Fast-paced isn’t typically a word associated with documentaries, however, it is the first word that comes to mind after watching Ian Bonhôte’s and Peter Ettedgui’s McQueen. The rate at which we move through the life of fashion designer Lee Alexander McQueen borders on disorienting. The documentary flies through the early years of his career with an unrelenting swiftness. At first, this may seem problematic, however, it’s crucial to establishing the film’s tone, and the pacing sets the documentary up to be the masterpiece that it is.
McQueen started off by doodling fashion designs in a notebook in school. By twenty-three he had graduated with his MA from Central Saint Martins and presented his student showcase entitled “Jack the Ripper Stalks his Victims”—not exactly the theme that might first spring to mind when you think about fashion. But Mcqueen wasn’t just fascinated with horror as a pure aesthetic, he was interested in an exploration of those complicated themes and looks.
And the film, like McQueen in his fashion shows, explores the complexity of those personal and artistic excursions. Fame came to McQueen quickly, but as time went on, that fame brought with it an equally intense depression. Amidst these struggles, he continued to surprise and innovate, regardless of the controversy surrounding his work. One of the most striking moments in the film seems to almost entirely shirk the trappings of a fashion show, and instead might be better described as performance art. McQueen’s model spins around as she is sprayed with yellow and black paint by two mechanical arms. She looks exalted as she stands there with arms outstretched. The sight of it brings McQueen to tears, and it is likely to do the same to you.
Michael Nyman, who has composed for films like Gattaca and Man on Wire, sets the film’s brooding tone and fast pace through his music. McQueen had a strong love for Nyman’s work, and the soundtrack acts as both a loving eulogy and as an embodiment of McQueen’s ceaseless desire to disturb and provoke his audience. McQueen spent much of his time designing in the studio while listening to Nyman, particularly, the soundtrack for The Piano, his favorite film. As a result, Nyman’s music was tightly bound up in much of McQueen’s work. Numbers such as “Times Lapse” and “Here to There,” deserve repeated listens after viewing, and will immediately transport you back into McQueen’s world.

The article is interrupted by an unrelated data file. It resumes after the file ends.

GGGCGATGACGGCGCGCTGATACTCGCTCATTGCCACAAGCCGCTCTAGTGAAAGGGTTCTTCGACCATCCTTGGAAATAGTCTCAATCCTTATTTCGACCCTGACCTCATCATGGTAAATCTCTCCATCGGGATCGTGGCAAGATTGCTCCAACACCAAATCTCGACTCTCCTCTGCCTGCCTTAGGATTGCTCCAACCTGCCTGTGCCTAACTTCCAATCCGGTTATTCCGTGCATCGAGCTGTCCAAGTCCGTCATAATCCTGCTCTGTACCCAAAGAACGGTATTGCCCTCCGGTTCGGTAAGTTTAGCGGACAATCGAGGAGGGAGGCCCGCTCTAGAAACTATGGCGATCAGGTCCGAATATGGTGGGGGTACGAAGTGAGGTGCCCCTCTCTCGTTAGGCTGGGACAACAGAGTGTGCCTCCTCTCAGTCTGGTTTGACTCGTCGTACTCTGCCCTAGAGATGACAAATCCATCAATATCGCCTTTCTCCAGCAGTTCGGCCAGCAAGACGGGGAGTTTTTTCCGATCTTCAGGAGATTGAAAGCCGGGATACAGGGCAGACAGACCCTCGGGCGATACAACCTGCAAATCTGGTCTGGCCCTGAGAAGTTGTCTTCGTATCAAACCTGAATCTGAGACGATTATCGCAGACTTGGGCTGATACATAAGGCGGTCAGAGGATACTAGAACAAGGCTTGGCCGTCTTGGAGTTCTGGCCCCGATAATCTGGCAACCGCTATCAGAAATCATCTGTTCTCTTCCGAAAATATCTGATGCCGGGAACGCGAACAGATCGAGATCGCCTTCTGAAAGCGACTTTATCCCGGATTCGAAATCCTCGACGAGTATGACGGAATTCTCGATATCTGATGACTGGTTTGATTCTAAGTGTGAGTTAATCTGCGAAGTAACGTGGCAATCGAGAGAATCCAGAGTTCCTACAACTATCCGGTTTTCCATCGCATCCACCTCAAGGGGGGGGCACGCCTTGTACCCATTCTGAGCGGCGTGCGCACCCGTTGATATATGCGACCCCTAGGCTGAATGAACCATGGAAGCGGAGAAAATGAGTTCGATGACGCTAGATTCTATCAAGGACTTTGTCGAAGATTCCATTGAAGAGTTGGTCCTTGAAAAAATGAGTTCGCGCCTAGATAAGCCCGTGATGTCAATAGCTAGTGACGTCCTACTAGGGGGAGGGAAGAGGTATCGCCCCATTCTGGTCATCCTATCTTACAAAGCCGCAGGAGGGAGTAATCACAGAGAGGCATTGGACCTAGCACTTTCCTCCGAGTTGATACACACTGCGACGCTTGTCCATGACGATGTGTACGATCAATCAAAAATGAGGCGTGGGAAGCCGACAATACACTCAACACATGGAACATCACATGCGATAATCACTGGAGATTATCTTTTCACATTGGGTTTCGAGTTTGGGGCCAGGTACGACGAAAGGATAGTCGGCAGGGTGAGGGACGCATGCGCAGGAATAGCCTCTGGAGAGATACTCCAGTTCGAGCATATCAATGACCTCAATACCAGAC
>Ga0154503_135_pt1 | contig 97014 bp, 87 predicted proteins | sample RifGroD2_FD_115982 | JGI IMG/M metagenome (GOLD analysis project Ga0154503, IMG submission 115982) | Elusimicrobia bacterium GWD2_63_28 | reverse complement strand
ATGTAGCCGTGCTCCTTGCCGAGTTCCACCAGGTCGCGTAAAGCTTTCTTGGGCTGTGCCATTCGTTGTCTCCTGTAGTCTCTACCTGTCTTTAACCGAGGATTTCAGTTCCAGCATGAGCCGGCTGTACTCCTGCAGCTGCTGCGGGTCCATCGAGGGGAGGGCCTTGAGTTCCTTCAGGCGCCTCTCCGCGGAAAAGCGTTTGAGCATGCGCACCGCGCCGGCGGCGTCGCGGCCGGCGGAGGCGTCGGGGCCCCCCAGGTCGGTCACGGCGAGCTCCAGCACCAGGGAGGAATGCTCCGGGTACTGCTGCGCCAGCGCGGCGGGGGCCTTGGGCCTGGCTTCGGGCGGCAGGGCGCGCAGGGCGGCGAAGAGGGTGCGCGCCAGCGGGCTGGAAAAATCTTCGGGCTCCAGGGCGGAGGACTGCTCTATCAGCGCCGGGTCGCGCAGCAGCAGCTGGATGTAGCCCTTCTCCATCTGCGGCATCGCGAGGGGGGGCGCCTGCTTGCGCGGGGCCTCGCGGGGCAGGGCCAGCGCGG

But what surprised me most about McQueen, especially in the early years of his career, was how out of place he seemed in the world of fashion. There is a perplexing rift between the way he presented himself, compared to the way he presented his pieces, and the documentary does an outstanding job of exploring this. As McQueen moved up in fashion he continued to dress in simple button-up shirts, and he never lost his ruthlessly crass English humor. The documentary depicts him as he wanted to be seen, as an individual who cared more about the image of the things he created than his own. Nyman’s soundtrack celebrates this nonconformity through its frequent shifts in tone and pace, shifts which assure that the viewer experiences the “rollercoaster” McQueen saw his own life to be. The film portrays McQueen as a fashion renegade, an individual who seemed to be an outsider in his own profession, but who had, from the very beginning, mastered it.
Much of the footage in the film is taken by McQueen himself, or those around him, creating a sharp dichotomy between the crisp clear images of the fashion shows and the grainier, more intimate shots of his life outside the industry. McQueen had a complex relationship with media and the camera, and this is recognized by the filmmakers, who artfully weave these home movies into the structure of the documentary, making us feel as if we were members of McQueen’s inner circle.
McQueen’s relationship with media is explored in his final show, “Plato’s Atlantis.” It uses cameras on the runway as a means of exploring the role of media in fashion, in addition to McQueen’s own use of, and affinity for, the camera. The actual design for this show was less dark than many of his others, as alien-looking models composed of scales and jewels with butterfly patterns on their clothes pose for the cameras. This movement away from darkness highlights the grotesque quality of the cameras, and reveals McQueen’s loathing for certain aspects of the fashion industry. Nyman’s score furthers the disturbances as it moves abruptly between these crisply shot and choreographed shows, celebrating McQueen’s radical experimentation, to his home movies that show him absorbed in the depressive fame he experienced later in life.
Ultimately, the documentary is an expertly crafted exploration of how polarizing passion can be when we commit ourselves to it fully. The film takes McQueen’s contradictory personality and creations and intertwines them with Nyman’s evocative score. The end result is nothing short of exhilarating in its ability to inspire and enlighten, and harrowing in its grief and disruption.
Watch Now: The Draughtsman’s Contract, scored by Michael Nyman. And Kinky Boots, produced by McQueen co-director, Peter Ettedgui.